Tracking Cuba Gooding Jr’s Twitter follower count

Happened to see Cuba Gooding Jr’s first tweet about 30 minutes or so after he created it.

Update: @cubagoodingjr is no longer active so not getting tweets from it any longer

At the time his profile said he had 559 followers. A few minutes later I refreshed his profile and saw the follower count had increased to 590 and every few minutes it kept increasing. By the end of the day he had about 4,000 followers.

I thought it would be interesting to track how his follower count changed going forward. So I used the Twitter API to get his follower count once per day, save the data, and then created a web page to visualize his follower count per day.

cubatweet

After 2 days Cuba had about 7,000 followers which averaged out to about 175 new followers per hour.  However, the number of new followers slowed down quickly to 30 or so new followers per day and after about 3 months he only gets about 10 new followers per day.  In fact, some days, he has net loss of followers, eg more people unfollow than him, than new follows on that day.

For the technically inclined, I setup an automatic retrieval of Cuba’s Tweets using Twitter’s API and the Tweepy Python module scheduled to run daily using a cron job.

The follower counts get put into a database. I created a PHP web page application to retrieve the data from the database, and create a web page that includes the Google Charts API to create a simple line chart to show Cuba’s regularly updated follower count by day.

You can get the cron job and PHP web page code from my  Github repository. 

If you want to run this code yourself you will need a Twitter developer account and an OAuth file.

Categories
BeautifulSoup Python

Dell ecommerce web site scraping analysis

Once upon a time, I needed to find Dell monitor data to analyse.

A quick search brought me to their eCommerce web site which had all the monitor data I needed and all I had to do was get the data out of the website.

To get the data from the website I used the Python and Python module Scrapy to scrape the webpage and write data to a csv file.

Based on the data I got from the site the counts of monitors by size and country are presented below.


 

However this data is probably not accurate. In fact I know it isn’t. There was a surprising number of variances in the monitor descriptions including screen size which made it hard to get quick accurate counts. I had to do some data munging to clean up the data but there is still a bit more to do.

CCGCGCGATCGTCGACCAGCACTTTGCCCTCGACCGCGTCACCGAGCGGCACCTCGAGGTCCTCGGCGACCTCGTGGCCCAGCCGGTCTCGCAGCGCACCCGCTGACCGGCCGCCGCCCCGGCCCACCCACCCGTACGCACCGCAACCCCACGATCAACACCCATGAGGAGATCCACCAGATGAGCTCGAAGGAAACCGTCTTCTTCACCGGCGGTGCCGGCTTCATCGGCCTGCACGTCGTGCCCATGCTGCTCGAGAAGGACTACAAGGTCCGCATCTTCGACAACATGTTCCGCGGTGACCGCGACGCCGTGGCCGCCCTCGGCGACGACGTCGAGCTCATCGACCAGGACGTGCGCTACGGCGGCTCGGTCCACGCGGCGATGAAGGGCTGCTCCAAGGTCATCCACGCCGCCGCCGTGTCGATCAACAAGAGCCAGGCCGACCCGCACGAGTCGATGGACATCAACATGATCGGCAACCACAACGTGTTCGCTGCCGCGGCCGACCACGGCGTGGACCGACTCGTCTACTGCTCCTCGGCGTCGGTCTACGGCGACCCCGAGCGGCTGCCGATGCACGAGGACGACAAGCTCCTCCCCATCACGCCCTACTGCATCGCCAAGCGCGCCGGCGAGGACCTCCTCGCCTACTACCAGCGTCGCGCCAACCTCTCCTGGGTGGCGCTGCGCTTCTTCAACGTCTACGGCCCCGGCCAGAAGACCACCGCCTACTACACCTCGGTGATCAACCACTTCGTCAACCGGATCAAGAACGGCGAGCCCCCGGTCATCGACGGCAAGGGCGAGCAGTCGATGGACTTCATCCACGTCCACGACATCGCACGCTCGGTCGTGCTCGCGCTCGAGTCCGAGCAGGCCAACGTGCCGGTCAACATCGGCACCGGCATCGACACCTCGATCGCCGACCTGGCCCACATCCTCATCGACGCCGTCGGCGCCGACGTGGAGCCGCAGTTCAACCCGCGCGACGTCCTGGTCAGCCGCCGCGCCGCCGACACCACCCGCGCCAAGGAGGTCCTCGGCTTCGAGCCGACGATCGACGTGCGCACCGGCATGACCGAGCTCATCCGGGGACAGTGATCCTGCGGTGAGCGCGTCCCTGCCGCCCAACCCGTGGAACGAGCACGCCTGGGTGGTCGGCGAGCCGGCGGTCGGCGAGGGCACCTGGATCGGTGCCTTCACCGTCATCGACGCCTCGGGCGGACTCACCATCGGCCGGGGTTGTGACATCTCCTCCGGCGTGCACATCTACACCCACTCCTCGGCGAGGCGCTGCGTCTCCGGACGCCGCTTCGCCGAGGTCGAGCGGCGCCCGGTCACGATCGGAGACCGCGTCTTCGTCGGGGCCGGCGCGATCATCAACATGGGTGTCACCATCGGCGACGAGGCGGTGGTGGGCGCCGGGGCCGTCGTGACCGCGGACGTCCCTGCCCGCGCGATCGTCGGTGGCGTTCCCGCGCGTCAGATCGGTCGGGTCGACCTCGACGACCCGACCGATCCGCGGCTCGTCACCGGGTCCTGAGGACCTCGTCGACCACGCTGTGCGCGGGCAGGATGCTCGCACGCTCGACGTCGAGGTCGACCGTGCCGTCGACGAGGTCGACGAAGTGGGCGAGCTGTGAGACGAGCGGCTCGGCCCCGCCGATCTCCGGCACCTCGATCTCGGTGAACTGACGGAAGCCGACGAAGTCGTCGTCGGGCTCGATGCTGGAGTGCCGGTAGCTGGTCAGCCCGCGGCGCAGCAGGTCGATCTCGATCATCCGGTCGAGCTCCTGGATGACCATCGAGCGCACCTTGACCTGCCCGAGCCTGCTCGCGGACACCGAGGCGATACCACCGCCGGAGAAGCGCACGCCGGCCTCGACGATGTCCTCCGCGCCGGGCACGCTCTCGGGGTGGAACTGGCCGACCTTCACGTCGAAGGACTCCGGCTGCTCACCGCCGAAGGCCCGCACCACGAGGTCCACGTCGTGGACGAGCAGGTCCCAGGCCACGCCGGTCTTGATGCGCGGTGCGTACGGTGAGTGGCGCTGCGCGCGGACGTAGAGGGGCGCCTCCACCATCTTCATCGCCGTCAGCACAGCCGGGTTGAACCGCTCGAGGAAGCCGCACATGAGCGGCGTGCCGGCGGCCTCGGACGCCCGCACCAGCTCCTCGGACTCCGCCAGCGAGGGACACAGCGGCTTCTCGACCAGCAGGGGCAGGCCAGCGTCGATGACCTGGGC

The surprising thing is that there do not appear to be specific data points for each of the monitor descriptions components. This website is being generated from a data source likely a database that contains Dell’s products. This database does not appear to have fields for each independent data point that are used to categorize and describe Dell monitors.

The reason I say this is that the monitor descriptions single string of text. Within the text string are things like the monitor size, model, common name, and various other features.

These are not in same order, do not all have same spelling, format such as use of text separators, lower or upper case.

Most descriptions are formatted like this example:

Dell UltraSharp 24 InfinityEdge Monitor – U2417H”.

However the many variations on this format at listed below. There is obviously no standardization for Dell to enter monitor descriptions for their ecommerce site.

  • Monitor Dell S2240T serie S 21.5″
  • Dell P2214H – Monitor LED – 22-pulgadas – 1920 x 1080 – 250 cd/m2 – 1000:1 – 8 ms – DVI-D
  • Dell 22 Monitor | P2213 56cm(22′) Black No Stand
  • Monitor Dell UltraSharp de 25″ | Monitor UP2516D
  • Dell Ultrasharp 25 Monitor – UP2516D with PremierColor
  • Dell 22 Monitor – S2216M
  • Monitor Dell UltraSharp 24: U2415
  • Dell S2340M 23 Inch LED monitor – Widescreen 60Hz Full HD Monitor

Some descriptions include the monitor size unit of measurement, usually in inches, sometimes in centimeters, and sometimes none at all.

Sometimes hyphens are used to separate description sections but other times the pipe character ( | ) is used to separate content. Its a real mish mash.

Description do not have consistent order of description components. Sometimes part number is after monitor size, sometimes it is elsewhere.

The problem with this is that customers browsing the site will have to work harder to compare monitors taking into account these variances.

I’d bet this leads to lost sales or poorly chosen sales that result in refunds or disappointed customers.

I’d also bet that Dell enterprise customers and resellers also have a hard time parsing these monitor descriptions too.

This did affect my ability to easily get the data to do analysis of monitors by description categories because they were not in predictable locations and were presented in many different formats.

Another unusual finding was that it looks like Dell has designated default set of 7 monitors to a large number of two digit country codes. For example Bhutan (bt) and Bolivia (rb) both have the same 7 records, as do many others. Take look at the count of records per country at bottom of page. Many countries have only 7 monitors.

Here is the step by step process used to scrape this data.

The screenshot below shows the ecommerce web site page structure. The monitor information is presented on the page in a set of nested HTML tags which contain the monitor data.

dell ecommerce screenshot

These nested HTML tags can be scraped relatively easily. A quick review revealed that the web pages contained identifiable HTML tags that held the data I needed. Those tags are named in Python code below.

The website’s url also had consistent structure so I could automate navigating through paged results as well as navigate through multiple countries to get monitor data for more than one Dell country in the same sessions.

Below is an example of the url for the Dell Canada eCommerce web site’s page 1: